In accordance with the present invention, an electrostatic discharge fuse is disclosed for providing operating voltage to electronic components while protecting the components from electrostatic discharge voltage arcs. The inventive fuse includes a fuse body to which a fuse element and a fuse indicator are attached. The fuse indicator provides visual display of the condition of the fuse element so that, upon visual inspection, a damaged fuse can be replaced. A generally transparent indicator window is disposed over a portion of the fuse indicator and is coupled or attached to a region of the fuse body. A sealant is disposed between the window and the body within the region to prevent air from collecting or remaining within the region, the presence of which would provide a path along which a voltage arc could travel across the fuse element and likely damage connected electronic components.
In a preferred embodiment, the region of the fuse body defines a groove or channel in which an engaging edge of the window is seated. In another preferred embodiment, the sealant is a pigmented adhesive substance for facilitating securement of the window to the fuse body region while providing for ready visual inspection of the adhesive.
Other objects and features of the present invention will become apparent from the following detailed description considered in conjunction with the accompanying drawings. It is to be understood, however, that the drawings are designed solely for purposes of illustration and not as a definition of the limits of the invention, for which reference should be made to the appended claims.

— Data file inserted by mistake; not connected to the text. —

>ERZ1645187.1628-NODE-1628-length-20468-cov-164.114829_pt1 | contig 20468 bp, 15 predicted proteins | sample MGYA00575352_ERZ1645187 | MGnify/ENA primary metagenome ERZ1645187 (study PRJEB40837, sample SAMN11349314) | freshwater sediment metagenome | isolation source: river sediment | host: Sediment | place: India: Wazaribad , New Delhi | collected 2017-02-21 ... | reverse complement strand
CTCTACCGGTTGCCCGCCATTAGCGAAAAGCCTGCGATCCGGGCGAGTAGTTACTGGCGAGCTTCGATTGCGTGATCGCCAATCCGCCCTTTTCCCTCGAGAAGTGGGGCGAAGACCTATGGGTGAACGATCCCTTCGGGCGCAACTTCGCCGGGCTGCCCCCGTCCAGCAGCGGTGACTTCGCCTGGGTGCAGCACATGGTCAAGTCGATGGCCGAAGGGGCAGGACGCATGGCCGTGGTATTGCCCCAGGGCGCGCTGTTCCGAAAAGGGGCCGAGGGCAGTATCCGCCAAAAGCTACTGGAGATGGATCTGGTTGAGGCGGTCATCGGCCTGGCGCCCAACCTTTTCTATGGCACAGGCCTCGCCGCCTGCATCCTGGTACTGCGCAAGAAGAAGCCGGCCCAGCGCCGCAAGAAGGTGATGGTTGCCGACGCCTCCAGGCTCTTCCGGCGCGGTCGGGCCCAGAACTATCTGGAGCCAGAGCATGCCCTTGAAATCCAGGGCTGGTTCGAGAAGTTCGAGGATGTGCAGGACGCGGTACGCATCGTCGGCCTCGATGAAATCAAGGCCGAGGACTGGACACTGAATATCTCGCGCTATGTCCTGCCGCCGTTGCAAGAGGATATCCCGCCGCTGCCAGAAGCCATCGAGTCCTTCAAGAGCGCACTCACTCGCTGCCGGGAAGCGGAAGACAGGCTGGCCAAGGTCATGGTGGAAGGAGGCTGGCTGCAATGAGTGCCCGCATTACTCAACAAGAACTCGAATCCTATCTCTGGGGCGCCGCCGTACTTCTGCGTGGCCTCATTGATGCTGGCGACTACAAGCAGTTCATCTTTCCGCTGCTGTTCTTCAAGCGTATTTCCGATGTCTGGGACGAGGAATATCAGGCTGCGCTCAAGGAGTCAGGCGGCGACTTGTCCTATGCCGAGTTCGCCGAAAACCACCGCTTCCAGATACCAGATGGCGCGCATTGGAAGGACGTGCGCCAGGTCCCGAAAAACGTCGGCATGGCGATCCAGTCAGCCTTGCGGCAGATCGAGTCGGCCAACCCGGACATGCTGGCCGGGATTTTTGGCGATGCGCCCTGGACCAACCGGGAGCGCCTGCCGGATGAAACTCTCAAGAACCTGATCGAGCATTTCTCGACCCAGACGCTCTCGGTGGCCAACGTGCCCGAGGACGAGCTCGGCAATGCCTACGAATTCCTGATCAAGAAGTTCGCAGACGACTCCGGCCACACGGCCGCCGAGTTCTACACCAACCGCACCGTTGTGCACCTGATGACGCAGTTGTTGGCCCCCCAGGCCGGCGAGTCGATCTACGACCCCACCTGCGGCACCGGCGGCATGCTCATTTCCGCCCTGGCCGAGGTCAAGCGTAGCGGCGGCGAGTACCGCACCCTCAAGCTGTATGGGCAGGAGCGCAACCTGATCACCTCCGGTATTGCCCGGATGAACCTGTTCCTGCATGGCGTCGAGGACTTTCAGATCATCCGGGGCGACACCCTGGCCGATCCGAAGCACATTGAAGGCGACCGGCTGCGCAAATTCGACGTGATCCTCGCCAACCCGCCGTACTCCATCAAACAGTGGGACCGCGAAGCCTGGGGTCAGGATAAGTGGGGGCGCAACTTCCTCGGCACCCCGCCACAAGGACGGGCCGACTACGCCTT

In the drawings wherein like reference characters denote similar elements throughout the views:
FIG. 1 is a plan view of an electrostatic discharge fuse in accordance with a preferred embodiment of the present invention; and
FIG. 2 is an exploded perspective view of the fuse of FIG. 1.
Turning now to the FIGS. 1 and 2, an electrostatic discharge fuse 10 in accordance with a preferred embodiment of the present invention is shown. As is known in the art, the fuse 10 interfaces with and seats within a fuse holder 21 (shown in phantom), typically mounted on or to a printed wiring board. The fuse provides an interruptible path for the supply of operating power to electronic components connected to the printed wiring board and sets a predetermined maximum threshold current level so as to prevent current above the maximum threshold from reaching and damaging the electronic components. The fuse 10 includes a body 12 having a first contoured edge or side 14, a second contoured edge 16 and a base 18 which engage the sides of the fuse holder when fuse 10 is disposed therein, generally by displacing the fuse in the direction of arrow 19 to insert it into the fuse holder 21. The fuse body 12 is typically molded from a non-conducting material, such as plastic, and although the fuse body is depicted as having contoured edges, other fuse body configurations may be employed without departing from the spirit and scope of the present invention.
The second contoured edge 16 has a first peak 20 and a second peak 22 which are spaced from each other to define a channel 24 formed therebetween. A ridge or groove 26 is formed on a surface of the body 12 proximate the first peak 20, as shown in the figures, and a third peak is formed on the body 12 proximate base 18 and serves as a fuse anchor 28 to which a conducting material 32 is secured. The conducting material is preferably configured as a band or collar disposed about and affixed to the anchor 28 to define an electrical contact through which operating current is supplied to the electronic components interfaced with the fuse 10 when the fuse is fully seated in the fuse holder as more fully explained below.
With continued reference to the figures, a fuse indicator 30 extends between the first peak 20 and the fuse anchor 28 and is electrically connected to collar 32, such as with solder. The other end of indicator 30 has an indicator element 34 disposed at or in close proximity to peak 20. Indicator element 34 contains a pigmented material that provides a visual signal when the fuse 10 is damaged or "blown".